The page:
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Full text of "The Loom Of Language"

272

The Loom of Language

adjective All the Teutonic languages form three classes of derivatives
other than those usually called flexions  Some of them are important
For instance, it is less useful for the foreigner to know that a gander is a
male goose or that the plural of louse is hce, than to learn the trick of
manufacturing numberless new words such as fisher or writer by tacking

ENGLISH-TEUTONIC AFFIXES

ENGLISH
	EXAMPLE
	SWEDISH
	DANISH
	DUTCH
	GERMAN

(a) Noun
	
	
	
	
	

-DOM
	kingdom
	-DOM
	-DOM
	-DOM
	-TUM

-ER
	writer
	-ARE
	-ER
	-ER
	-ER

-HOOD (-HEAD)
	fatherhood
	-HEX
	-HED
	-HEID
	-HEIT

-ING
	warning
	-ING
	-ING
	-ING
	-UNG

-LING
	darling
	-LING
	-LING
	-LING
	-LING

-NESS
	kindness
	__
	
	-NIS
	-NIS

-SHIP
	friendship
	-SKAP
	-SKAB
	-SCHAP
	-SCHAFT

(fc) Adjective
	
	
	
	
	

-FDL
	wishful
	-FULL
	-FULD
	-VOL
	-VOLL

-ISH
	hellish
	-ISK
	-ISK
	1     -ISCH
	-ISCH

-LESS
	lifeless
	-LOS
	-L0S
	-LOOS
	-LOS

-LY
	lonely
	-LIG
	-LIG
	-LIJK
	-LICH

-SOME
	loathsome
	-SAM
	-SOM
	-ZAAM
	-SAM

-Y
	dusty
	-IG
	-IG
	-IG
	-ICH, -IG

UN-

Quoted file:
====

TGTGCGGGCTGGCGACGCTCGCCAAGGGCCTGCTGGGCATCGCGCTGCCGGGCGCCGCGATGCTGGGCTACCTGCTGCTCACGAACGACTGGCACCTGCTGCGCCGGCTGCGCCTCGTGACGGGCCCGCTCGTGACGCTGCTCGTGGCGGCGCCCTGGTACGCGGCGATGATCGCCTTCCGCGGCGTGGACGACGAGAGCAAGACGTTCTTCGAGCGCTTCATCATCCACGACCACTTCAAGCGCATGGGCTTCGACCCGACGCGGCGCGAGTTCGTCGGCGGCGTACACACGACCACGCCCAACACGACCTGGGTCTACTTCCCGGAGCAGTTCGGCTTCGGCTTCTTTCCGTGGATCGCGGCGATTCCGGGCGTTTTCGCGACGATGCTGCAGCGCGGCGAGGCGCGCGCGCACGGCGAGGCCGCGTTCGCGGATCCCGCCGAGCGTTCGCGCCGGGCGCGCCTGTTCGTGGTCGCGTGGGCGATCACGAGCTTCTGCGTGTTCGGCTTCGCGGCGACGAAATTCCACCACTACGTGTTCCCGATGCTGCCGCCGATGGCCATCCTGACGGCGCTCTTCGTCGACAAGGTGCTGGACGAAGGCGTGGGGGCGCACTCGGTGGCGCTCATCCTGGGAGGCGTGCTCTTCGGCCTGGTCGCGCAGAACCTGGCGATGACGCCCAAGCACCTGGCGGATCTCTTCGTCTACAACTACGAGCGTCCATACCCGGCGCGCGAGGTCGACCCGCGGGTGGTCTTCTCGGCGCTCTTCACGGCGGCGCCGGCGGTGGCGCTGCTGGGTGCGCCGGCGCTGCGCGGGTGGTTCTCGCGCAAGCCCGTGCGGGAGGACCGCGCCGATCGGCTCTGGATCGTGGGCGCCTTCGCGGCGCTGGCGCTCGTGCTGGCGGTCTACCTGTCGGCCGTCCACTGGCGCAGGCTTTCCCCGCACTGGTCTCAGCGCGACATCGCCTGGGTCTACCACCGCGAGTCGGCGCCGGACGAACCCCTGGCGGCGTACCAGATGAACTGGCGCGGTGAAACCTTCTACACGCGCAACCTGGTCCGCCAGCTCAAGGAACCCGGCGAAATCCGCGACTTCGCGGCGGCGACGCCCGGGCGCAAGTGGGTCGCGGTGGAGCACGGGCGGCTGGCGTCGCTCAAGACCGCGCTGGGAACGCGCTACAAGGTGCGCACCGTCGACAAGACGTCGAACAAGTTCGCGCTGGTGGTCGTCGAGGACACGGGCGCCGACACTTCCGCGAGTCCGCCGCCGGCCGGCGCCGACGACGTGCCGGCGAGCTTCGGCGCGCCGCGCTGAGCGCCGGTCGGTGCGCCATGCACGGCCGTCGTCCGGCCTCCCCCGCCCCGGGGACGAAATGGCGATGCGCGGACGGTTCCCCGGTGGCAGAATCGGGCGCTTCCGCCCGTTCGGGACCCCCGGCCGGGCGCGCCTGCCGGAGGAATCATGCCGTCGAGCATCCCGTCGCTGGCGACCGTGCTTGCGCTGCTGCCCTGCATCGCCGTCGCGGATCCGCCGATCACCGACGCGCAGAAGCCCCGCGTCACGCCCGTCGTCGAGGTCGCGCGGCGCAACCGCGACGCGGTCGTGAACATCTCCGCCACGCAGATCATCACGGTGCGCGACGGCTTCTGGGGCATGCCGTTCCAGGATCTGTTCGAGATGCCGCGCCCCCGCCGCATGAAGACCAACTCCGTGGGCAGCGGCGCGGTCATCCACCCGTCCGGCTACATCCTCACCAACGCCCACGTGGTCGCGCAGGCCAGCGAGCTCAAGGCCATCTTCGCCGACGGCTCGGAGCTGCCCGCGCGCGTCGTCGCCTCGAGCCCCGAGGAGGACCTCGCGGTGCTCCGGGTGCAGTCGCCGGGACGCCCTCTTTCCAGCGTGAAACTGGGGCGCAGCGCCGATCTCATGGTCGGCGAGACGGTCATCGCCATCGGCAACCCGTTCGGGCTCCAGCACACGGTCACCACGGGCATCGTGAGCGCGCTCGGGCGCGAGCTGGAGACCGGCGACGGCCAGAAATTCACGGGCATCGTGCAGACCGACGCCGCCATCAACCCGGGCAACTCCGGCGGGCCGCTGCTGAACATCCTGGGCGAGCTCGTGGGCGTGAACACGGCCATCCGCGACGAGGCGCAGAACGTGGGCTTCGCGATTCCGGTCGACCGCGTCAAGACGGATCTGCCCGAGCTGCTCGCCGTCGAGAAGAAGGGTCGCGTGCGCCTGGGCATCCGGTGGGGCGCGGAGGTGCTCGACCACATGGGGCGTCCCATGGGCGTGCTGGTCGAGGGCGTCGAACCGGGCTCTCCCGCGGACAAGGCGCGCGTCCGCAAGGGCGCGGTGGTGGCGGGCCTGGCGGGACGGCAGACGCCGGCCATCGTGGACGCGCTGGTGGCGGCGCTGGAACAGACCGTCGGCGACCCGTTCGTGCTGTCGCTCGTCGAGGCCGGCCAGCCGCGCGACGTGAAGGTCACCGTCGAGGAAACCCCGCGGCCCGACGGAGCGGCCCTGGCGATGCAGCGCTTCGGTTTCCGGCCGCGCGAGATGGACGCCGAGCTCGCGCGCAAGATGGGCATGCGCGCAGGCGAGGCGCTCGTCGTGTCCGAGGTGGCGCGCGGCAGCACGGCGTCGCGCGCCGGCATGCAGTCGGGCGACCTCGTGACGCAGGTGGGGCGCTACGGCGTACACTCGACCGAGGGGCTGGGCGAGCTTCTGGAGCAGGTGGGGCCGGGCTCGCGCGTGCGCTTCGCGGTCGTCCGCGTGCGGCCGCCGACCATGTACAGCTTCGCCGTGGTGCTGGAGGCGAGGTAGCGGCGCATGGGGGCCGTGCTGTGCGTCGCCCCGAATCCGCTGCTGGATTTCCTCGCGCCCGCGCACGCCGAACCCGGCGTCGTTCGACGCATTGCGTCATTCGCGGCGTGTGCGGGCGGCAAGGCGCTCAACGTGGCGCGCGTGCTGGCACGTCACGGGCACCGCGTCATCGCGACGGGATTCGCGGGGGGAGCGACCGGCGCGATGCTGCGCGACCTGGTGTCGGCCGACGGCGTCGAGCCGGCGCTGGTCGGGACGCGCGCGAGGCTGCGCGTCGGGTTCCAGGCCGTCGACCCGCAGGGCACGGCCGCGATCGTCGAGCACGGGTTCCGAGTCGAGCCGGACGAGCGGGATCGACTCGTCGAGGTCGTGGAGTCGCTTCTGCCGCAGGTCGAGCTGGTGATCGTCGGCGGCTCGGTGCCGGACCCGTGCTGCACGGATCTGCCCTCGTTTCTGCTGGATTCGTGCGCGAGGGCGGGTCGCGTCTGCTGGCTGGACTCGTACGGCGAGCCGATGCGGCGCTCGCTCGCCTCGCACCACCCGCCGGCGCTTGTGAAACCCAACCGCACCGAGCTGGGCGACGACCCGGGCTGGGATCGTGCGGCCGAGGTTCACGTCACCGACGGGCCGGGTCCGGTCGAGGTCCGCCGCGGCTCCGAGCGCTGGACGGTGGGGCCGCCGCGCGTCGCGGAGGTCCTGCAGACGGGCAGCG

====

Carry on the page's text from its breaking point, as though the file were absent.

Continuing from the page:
unkind
	O-
	U-
	ON-
	UN-

CO Adverb
	
	
	
	
	

-WARDS
	homewards
	
	
	-WAARTS
	-WARTS

-WISE
	likewise
	-VIS
	-VIS
	-WIJZE
	-WEISE

W) Verb
	
	
	
	
	

BE-
	behold
	BE-
	BE-
	BE-
	BE-

----
	
	-ERA
	ERE
	-EEREN
	-IEREN

FOR-
	forbid
	FOR-
	FOR-
	VER-
	VER-

FORE-
	foresee
	FORE-
	FORE-
	VOOR-
	VOR-

MIS-
	mistake
	MISS-
	MIS-
	MIS-
	MISS-

-er on to a verb The older Teutonic verbs readily combine with pre-
positions., eg undergo^ or overcome (Swedish overkomma), and with
other prefixes which have no separate existence Teutonic languages
have many adjectives or adverbs formed from nouns by adding -ly
(English), -hg (Swedish-Danish), -hjk (Dutch), and -lich (German),
corresponding to Old English -lie. In modern English this terminal is
characteristic of adverbial derivatives (see p in) but we still cling- to
a few adjectives such as godly> manly> brotherly> kindly* At least one of